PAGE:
A Bit of Urban Exploration
Point Defiance Park & Tacoma Chinese Reconciliation Park
Here in the Pacific Northwest we have a lot of gray days. Winter isn’t particularly severe in the lower elevations, it’s just gray. Gray and damp. On the rare occasion that the sun makes an appearance, we find it important to maximize our outdoor time. While yes, we absolutely love our outward bound trips, sometimes we need to stick closer to home to enjoy that bright thing in the sky. This weekend was a prime example. Instead of driving an hour or two or four to go hiking in the mountains we chose to explore a couple areas of Tacoma.
Point Defiance Park
Point Defiance Park is an escape to nature within an urban landscape. Trails, wildlife, forest, oceanfront, history and culture are all parts of what make this area unique. This park encompasses some 760 acres. Originally designated as a military site of operations, it was approved by President Cleveland to become a park in 1888.
This park is home to gardens, a living museum, as well as a zoo and aquarium. The majority of the area is free to visitors, with the exception of the zoo and aquarium. It is a beautiful expanse of green space that sees some 3.1 million visitors each year.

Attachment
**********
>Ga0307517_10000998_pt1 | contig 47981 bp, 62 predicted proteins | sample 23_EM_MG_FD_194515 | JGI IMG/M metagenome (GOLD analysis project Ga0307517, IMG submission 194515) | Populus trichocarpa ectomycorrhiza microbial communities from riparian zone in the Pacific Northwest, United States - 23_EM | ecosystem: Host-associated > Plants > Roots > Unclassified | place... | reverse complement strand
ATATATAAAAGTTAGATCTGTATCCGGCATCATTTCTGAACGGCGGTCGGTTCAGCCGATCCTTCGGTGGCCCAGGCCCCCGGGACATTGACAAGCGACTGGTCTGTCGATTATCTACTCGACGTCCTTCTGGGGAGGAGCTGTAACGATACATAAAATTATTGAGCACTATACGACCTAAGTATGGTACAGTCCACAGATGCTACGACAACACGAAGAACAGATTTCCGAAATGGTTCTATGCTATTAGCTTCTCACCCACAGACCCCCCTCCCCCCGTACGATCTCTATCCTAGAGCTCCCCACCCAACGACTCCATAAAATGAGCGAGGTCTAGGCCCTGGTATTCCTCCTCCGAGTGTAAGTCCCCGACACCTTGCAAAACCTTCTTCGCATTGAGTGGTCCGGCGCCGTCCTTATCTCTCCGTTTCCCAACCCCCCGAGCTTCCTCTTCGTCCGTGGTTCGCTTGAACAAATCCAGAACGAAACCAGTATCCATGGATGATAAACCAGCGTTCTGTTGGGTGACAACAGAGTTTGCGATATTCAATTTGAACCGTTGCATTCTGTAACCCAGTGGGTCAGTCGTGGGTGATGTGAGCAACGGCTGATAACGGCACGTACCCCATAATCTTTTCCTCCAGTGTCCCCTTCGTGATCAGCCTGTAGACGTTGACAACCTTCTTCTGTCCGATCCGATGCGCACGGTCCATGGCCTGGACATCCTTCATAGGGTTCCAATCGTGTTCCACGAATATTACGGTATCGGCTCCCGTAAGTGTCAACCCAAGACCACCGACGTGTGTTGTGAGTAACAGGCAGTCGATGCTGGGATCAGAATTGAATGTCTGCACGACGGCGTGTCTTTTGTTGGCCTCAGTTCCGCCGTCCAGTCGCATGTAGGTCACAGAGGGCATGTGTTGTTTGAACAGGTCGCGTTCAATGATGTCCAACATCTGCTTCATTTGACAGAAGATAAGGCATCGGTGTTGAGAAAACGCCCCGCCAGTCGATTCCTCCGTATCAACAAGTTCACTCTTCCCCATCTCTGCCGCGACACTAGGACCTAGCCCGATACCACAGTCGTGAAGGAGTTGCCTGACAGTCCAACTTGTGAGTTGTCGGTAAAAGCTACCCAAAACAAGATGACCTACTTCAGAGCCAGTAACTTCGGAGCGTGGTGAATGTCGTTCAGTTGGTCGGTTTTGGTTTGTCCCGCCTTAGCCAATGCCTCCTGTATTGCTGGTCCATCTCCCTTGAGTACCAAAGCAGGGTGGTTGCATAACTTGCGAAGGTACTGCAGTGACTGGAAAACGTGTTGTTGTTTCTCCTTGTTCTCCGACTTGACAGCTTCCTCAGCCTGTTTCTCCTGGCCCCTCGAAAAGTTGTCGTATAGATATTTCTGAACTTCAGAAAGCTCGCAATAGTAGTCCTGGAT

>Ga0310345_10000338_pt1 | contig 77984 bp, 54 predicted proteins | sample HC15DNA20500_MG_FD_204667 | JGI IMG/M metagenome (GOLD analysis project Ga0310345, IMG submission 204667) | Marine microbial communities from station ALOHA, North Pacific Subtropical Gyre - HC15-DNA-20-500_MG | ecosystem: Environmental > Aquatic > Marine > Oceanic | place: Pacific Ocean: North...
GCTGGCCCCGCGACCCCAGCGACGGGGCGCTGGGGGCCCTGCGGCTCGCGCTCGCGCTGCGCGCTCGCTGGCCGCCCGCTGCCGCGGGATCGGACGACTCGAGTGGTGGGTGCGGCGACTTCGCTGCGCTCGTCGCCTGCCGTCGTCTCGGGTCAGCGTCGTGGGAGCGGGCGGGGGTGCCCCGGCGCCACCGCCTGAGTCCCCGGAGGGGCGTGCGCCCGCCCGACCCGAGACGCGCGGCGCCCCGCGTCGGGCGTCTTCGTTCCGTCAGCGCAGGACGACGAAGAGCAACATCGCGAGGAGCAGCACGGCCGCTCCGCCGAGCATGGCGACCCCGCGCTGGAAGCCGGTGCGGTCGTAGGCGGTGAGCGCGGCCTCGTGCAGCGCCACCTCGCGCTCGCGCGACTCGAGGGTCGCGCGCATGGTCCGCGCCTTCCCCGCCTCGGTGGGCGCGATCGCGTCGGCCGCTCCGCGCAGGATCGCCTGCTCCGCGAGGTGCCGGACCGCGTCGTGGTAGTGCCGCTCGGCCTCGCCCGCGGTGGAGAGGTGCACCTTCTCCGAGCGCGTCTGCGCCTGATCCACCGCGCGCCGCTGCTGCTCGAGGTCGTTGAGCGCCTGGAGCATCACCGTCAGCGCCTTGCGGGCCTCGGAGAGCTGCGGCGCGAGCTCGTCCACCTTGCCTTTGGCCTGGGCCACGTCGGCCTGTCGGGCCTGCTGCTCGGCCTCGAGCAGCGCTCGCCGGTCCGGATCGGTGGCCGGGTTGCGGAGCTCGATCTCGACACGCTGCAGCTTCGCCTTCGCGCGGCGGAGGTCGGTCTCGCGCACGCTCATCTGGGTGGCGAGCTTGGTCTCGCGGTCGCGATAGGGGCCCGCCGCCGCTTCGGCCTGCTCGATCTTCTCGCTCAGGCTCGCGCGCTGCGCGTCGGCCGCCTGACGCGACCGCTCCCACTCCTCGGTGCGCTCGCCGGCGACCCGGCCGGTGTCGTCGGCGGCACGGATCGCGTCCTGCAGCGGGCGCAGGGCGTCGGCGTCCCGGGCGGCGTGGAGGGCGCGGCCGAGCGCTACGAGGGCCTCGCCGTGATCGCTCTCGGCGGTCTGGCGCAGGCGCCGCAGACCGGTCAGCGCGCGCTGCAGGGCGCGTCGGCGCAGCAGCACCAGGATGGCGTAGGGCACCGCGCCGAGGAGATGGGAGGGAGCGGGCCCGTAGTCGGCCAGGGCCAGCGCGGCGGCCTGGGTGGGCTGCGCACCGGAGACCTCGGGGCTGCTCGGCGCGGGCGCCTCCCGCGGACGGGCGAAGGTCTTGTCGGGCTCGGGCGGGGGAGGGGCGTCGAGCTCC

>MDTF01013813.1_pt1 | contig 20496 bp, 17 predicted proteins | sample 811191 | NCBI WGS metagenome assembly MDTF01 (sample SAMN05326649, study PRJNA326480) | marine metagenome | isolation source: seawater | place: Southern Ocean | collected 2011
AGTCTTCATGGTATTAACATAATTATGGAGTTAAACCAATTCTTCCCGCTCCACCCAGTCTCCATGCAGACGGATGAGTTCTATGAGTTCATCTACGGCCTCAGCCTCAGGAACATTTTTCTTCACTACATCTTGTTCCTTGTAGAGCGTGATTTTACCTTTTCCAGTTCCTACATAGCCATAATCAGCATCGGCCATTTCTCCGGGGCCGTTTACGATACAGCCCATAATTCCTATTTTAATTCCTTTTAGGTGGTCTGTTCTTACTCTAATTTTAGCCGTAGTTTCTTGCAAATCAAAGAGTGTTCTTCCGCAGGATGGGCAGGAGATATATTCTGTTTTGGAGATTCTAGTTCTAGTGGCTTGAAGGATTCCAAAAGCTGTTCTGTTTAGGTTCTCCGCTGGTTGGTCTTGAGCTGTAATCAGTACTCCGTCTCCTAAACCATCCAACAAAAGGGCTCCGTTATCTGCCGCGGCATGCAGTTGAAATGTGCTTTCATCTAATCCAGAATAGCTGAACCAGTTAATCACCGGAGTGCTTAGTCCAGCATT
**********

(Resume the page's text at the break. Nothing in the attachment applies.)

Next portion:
We meandered muddy trails, took in views of the waterfront, were spectators to the raucousness surrounding a “polar bear plunge” event, spied fresh buds and several harbingers of spring, giggled at the pond full of ducks that sounded like squeak toys, visited the Japanese garden and thoroughly enjoyed much of what this area offers.
Tacoma Chinese Reconciliation Park
Tacoma Chinese Reconciliation Park stands as a symbol of inclusivity and reconciliation. A remembrance and restoration of relationships from a sullied past, when in 1885 the Chinese population of Tacoma was expelled from the city. This serves to acknowledge the diversity that makes this area the great place it is today.
This beautiful, serene space is a garden with statuary, sculptures, structures, pathways and benches. Thoughtfully placed along the shore of Commencement Bay, it offers amazing views. It is meant to be a place of healing and harmony, per the website description.
The day we visited was clear and lovely, there were only a scant few people enjoying the space. The vivid red of the Chinese Pavilion stood boldly against the blues of the water and clear skies. It was an excellent place to take a break and appreciate the historic value this place represents.
So, even days when “the mountains are calling”, but you can’t answer, you can still get outside! Parks, fields, harbors, rooftop patios, even a walk through the neighborhood, sometimes you just have to be outdoors. Be inspired to explore, you might find some nearby surprises!
Follow along on our wanderings around the Pacific Northwest.
The only thing better would be being there yourself!
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